The words people use in disclosing a trauma were hypothesized to predict improvements in mental and physical health in 2 studies. The first study reanalyzed data from 6 previous experiments in which language variables served as predictors of health. Results from 177 participants in previous writing studies showed that increased use of words associated with insightful and causal thinking was linked to improved physical but not mental health. Higher use of positive relative to negative emotion words was also associated with better health. An empirical measure that was derived from these data correlated with subsequent distress ratings. The second study tested these models on interview trans of 30 men who had lost their partners to AIDS. Cognitive change and empirical models predicted postbereavement distress at 1 year. Implications of using computer-based text analyses in the study of narratives are discussed.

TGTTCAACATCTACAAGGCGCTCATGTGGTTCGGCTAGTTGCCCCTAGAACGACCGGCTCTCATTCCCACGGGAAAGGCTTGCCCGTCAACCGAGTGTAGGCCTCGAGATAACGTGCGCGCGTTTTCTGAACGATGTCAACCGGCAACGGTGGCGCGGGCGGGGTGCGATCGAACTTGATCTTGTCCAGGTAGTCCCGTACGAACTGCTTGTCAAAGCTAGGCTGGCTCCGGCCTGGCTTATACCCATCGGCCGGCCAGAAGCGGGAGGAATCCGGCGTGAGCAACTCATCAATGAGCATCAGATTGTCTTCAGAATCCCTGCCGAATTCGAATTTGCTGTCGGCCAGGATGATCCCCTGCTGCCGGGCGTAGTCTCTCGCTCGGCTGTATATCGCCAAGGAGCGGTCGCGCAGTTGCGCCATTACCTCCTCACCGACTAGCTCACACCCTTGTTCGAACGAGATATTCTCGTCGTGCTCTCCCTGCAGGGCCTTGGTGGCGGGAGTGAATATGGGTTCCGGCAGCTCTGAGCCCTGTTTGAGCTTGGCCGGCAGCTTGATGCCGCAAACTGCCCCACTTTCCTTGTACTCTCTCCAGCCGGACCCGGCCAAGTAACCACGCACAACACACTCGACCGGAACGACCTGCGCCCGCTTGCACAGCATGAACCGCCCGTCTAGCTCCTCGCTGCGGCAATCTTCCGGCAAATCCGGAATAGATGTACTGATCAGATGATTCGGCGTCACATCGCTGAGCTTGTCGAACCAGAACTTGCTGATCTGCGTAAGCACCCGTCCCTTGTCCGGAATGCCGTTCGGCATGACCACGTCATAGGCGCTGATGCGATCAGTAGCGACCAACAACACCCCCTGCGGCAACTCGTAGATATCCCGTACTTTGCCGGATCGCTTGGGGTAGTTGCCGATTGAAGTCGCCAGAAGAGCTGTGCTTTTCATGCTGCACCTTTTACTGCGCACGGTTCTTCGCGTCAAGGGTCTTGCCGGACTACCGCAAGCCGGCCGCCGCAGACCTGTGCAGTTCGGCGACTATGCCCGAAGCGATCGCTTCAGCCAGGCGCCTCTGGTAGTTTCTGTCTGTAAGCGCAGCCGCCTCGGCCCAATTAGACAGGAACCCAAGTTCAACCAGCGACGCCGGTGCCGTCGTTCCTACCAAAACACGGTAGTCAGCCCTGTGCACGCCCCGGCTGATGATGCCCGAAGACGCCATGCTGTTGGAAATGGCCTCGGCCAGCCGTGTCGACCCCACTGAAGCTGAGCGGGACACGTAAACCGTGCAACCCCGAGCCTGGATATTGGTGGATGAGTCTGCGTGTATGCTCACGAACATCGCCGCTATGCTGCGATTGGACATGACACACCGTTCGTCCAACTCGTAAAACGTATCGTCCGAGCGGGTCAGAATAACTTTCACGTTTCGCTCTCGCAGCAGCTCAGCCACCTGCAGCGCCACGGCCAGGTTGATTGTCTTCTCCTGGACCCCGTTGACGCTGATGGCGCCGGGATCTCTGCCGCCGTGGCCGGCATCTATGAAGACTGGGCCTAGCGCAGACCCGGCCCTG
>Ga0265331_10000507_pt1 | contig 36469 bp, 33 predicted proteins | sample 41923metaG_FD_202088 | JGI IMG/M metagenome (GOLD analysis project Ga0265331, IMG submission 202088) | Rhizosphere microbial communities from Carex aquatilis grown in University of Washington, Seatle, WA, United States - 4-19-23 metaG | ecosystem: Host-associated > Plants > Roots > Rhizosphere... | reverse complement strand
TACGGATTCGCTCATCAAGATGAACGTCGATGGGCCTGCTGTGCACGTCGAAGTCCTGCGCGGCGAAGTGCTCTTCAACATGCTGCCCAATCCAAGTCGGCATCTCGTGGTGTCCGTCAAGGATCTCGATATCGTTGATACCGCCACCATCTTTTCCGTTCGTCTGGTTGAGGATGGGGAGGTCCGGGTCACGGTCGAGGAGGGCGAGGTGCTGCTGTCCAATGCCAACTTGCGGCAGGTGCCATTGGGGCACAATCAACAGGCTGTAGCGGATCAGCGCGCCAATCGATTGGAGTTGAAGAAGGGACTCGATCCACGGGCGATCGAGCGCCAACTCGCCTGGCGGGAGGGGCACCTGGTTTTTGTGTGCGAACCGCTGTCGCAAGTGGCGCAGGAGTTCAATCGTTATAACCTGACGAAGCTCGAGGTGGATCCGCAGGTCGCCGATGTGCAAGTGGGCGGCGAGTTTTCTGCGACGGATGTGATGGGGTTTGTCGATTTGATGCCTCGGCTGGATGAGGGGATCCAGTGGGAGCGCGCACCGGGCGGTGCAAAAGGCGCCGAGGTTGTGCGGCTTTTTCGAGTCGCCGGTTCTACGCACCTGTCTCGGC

Pennebaker, J. W., Mayne, T. J., & Francis, M. E. (1997). Linguistic predictors of adaptive bereavement. Journal of Personality and Social Psychology, 72(4), 863-871.